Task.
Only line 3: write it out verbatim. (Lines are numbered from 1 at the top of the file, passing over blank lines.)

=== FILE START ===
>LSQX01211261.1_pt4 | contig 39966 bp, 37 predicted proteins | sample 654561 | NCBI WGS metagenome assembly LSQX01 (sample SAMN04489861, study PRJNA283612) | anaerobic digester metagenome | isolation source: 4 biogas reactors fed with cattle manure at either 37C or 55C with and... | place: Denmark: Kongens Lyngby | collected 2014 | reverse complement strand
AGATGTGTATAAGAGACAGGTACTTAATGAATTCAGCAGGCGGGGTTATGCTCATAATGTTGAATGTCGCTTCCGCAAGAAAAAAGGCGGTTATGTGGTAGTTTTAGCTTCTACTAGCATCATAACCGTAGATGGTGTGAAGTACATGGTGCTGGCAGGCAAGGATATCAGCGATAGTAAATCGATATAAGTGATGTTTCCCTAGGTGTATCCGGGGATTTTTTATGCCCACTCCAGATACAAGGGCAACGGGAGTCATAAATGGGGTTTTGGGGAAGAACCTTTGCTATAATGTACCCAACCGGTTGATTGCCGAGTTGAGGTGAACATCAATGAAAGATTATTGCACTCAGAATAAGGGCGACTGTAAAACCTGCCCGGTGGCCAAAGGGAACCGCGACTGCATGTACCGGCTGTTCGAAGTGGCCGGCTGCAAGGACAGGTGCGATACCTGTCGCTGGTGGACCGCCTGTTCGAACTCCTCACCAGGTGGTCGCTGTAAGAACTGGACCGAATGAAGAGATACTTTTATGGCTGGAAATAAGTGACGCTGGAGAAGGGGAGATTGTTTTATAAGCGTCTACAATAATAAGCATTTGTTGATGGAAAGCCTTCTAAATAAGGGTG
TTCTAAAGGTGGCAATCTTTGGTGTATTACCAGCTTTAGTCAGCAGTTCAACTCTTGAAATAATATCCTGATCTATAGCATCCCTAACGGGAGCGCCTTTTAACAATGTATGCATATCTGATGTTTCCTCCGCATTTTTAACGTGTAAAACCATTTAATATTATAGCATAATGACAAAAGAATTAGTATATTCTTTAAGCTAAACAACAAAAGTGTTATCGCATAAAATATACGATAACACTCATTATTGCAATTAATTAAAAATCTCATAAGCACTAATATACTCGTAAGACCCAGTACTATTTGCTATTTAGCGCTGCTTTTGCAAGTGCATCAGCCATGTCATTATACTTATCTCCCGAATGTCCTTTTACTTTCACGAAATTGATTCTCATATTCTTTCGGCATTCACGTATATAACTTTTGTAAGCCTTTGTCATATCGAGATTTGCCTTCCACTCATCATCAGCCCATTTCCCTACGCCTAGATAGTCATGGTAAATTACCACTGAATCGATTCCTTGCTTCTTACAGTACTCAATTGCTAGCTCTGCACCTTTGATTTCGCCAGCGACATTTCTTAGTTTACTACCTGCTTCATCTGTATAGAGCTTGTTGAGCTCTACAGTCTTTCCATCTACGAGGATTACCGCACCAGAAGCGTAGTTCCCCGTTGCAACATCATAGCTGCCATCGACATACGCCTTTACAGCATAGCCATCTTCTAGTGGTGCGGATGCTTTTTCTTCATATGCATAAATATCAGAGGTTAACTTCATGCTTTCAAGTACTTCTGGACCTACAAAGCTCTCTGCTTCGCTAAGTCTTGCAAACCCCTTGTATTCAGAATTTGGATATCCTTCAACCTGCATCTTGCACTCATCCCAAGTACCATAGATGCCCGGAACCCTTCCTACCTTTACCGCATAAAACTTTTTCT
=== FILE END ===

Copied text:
TTCTAAAGGTGGCAATCTTTGGTGTATTACCAGCTTTAGTCAGCAGTTCAACTCTTGAAATAATATCCTGATCTATAGCATCCCTAACGGGAGCGCCTTTTAACAATGTATGCATATCTGATGTTTCCTCCGCATTTTTAACGTGTAAAACCATTTAATATTATAGCATAATGACAAAAGAATTAGTATATTCTTTAAGCTAAACAACAAAAGTGTTATCGCATAAAATATACGATAACACTCATTATTGCAATTAATTAAAAATCTCATAAGCACTAATATACTCGTAAGACCCAGTACTATTTGCTATTTAGCGCTGCTTTTGCAAGTGCATCAGCCATGTCATTATACTTATCTCCCGAATGTCCTTTTACTTTCACGAAATTGATTCTCATATTCTTTCGGCATTCACGTATATAACTTTTGTAAGCCTTTGTCATATCGAGATTTGCCTTCCACTCATCATCAGCCCATTTCCCTACGCCTAGATAGTCATGGTAAATTACCACTGAATCGATTCCTTGCTTCTTACAGTACTCAATTGCTAGCTCTGCACCTTTGATTTCGCCAGCGACATTTCTTAGTTTACTACCTGCTTCATCTGTATAGAGCTTGTTGAGCTCTACAGTCTTTCCATCTACGAGGATTACCGCACCAGAAGCGTAGTTCCCCGTTGCAACATCATAGCTGCCATCGACATACGCCTTTACAGCATAGCCATCTTCTAGTGGTGCGGATGCTTTTTCTTCATATGCATAAATATCAGAGGTTAACTTCATGCTTTCAAGTACTTCTGGACCTACAAAGCTCTCTGCTTCGCTAAGTCTTGCAAACCCCTTGTATTCAGAATTTGGATATCCTTCAACCTGCATCTTGCACTCATCCCAAGTACCATAGATGCCCGGAACCCTTCCTACCTTTACCGCATAAAACTTTTTCT